In a universal gateway, each country or language name is presented in the language of the local site — and it stays constant across all websites. Fixing an over-translated gateway is one of the easiest ways to improve usability.

If you can avoid using flags, do so

Flags can be particularly challenging from a cultural and geopolitical perspective. For instance, many Chinese web users dislike seeing websites displaying the flag for Taiwan, as they view Taiwan as a region of China and not a separate country. For this reason, some websites avoid using flags altogether — and also ask users to “select country/region” instead of “select country” to avoid offending anyone.

But as you’ll see in this report, a significant number of travel websites make use of flags. My recommendation is simple: If you can avoid using flags, do so.

That said, a business case can be made to use flags to enhance the user experience when it comes to ecommerce. That is, users see their flag and feel a degree of comfort in knowing they are on their home page. And given the complexity of global websites, companies are eager to make customers feel as comfortable as possible.

However, we must stress that some of the most successful global websites — such as Google and Facebook — avoid using flags altogether. From a visual perspective, flags do not scale well — since so many flags share the same colors, the result can range from “busy” to “confusing.” Consider just how distracting Microsoft’s global gateway below (from its China website) would look if it supported flags:


If you must use flags, at least do not make the mistake of using flags to indicate languages.

Support local-language social platforms, but set realistic expectations

As you expand beyond borders, you may also have to expand beyond Facebook and Twitter.

Because Facebook and Twitter are leading social networks in so many countries, it’s easy to assume they are leading everywhere. But there are some markets in which there are indigenous alternatives that are leading. China is the most notable exception, due in large part because it blocks Facebook and Twitter.

Don’t limit your global strategy to just Facebook and Twitter. Closely study the networks your audience within a country is using, such as:

  • China: YouKu,  Weibo
  • Netherlands: Hyves
  • Russia: vKontakte

Shown here is the Weibo home page for


Also be sure to consider other social networks such as Google+, LinkedIn, and Tumblr.

Most important, don’t set unrealistically high expectations for the number of followers of each local social media feed. For example, Starbucks has more than 36 million likes of its global home page on Facebook, but its Germany page has just 600,000 likes, and Russia has just 31,000 likes. Yet these local pages are home to a highly engaged group of users interacting in their local language, as shown below with the German site.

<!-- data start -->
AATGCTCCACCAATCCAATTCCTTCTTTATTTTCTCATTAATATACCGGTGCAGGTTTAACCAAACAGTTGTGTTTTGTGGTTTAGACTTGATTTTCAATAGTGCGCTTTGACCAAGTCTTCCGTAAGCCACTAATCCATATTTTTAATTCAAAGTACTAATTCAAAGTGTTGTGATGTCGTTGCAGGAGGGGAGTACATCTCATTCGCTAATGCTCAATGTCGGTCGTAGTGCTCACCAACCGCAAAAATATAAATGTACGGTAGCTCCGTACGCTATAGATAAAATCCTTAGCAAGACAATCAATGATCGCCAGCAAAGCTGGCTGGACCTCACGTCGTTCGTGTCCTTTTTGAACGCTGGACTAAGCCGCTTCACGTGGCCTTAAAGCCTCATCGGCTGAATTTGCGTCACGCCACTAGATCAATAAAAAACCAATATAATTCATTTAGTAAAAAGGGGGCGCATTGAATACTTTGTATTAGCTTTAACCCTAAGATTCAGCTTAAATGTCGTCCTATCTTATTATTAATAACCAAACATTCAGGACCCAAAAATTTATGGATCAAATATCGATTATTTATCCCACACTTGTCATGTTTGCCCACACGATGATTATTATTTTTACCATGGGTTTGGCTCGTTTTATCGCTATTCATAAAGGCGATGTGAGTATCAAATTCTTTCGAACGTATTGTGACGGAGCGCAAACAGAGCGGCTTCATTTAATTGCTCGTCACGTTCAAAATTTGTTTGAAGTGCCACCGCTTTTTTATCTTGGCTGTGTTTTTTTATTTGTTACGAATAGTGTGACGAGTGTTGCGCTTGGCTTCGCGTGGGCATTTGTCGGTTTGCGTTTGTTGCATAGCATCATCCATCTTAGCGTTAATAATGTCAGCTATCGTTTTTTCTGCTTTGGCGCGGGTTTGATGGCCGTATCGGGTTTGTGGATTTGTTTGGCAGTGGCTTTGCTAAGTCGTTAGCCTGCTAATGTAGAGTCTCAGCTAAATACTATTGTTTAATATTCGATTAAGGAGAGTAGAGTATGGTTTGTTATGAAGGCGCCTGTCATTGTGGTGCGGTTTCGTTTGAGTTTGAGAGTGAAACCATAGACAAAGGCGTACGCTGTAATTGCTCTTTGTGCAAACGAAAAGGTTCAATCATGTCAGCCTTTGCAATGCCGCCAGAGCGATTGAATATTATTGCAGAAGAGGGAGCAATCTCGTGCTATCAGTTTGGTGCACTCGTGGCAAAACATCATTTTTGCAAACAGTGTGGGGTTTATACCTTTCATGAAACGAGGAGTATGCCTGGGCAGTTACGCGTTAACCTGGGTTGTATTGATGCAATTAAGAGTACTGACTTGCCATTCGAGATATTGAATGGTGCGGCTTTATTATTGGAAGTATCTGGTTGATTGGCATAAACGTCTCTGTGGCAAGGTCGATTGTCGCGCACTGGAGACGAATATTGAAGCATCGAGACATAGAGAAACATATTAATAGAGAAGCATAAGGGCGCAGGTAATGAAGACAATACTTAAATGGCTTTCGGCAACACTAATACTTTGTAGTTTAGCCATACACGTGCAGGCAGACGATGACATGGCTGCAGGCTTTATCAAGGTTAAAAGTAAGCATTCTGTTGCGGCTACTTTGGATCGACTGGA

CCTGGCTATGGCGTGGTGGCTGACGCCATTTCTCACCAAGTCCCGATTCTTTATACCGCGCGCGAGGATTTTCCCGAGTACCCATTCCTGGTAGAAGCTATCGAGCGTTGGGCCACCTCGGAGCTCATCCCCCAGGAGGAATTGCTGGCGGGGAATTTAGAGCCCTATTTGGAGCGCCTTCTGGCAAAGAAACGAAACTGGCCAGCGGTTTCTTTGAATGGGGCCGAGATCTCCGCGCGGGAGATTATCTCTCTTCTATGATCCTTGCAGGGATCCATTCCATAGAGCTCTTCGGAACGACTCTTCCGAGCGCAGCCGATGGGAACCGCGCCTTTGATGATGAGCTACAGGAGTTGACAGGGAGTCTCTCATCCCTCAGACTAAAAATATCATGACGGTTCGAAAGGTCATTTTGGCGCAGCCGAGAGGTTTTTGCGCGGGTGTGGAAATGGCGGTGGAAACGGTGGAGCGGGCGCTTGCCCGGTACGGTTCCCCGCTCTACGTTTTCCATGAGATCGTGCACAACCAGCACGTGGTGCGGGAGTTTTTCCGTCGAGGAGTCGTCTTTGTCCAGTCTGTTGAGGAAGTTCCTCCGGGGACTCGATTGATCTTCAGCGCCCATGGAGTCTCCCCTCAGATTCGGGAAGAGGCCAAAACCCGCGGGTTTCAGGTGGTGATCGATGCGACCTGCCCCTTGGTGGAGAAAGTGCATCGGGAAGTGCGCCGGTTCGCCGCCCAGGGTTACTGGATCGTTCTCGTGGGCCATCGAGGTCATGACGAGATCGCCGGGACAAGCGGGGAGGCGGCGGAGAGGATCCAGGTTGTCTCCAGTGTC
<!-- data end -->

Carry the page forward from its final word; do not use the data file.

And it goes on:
And don’t forget: If your company offers local-market social networks, be sure you also promote these feeds on the local websites.

Use global design templates

Your company’s website may only support four locales today, but three years from now you may have 25 sites to manage. In order to efficiently manage all of these sites, you need a global template. Global templates are particularly valuable to companies that support multiple brands.

The global design template is now a widely accepted best practice in website translation. As companies continue to add languages and local websites in the years ahead, the need for global consistency will only intensify. Unless you have a specific business reason for not migrating to global design templates, now is the time to act. Global consistency allows for fewer people to manage more country sites and also allows for all content managers to use common tools and processes.

The global template is easier to manage globally and provides consistency to aid in more quickly rolling out global promotions. For the end user, global templates provide a consistent, trusted interface that will aid in usability and credibility.

Treat the world equally (or at least honestly)

Companies that tend to do the best job at website translation are those that strive to treat customers in all markets equally. Instead of viewing themselves as domestic companies with foreign customers, they view themselves as global companies with local customers. This way of thinking permeates the design, functionality, and content of the websites, ensuring that a web user in France has the same experience as a web user in Florida. If you can’t provide an equal experience, be honest about it.

For example, Hyatt makes clear that its websites localized for Russian and Portuguese are “abridged” sites and not fully functional sites. This is a subtle but credible tactic for managing user expectations.


Honesty is not a bad thing when it comes to web localization. Users know when they’re not getting a fully localized site — so be honest with them and properly manage their expectations.

After now understanding a number of the companies profiled in this report and how they have supported localized websites for more than a decade. These website translation best practices will hopefully enable you specific benefits you can begin to adopt (or at least better understand) going forward.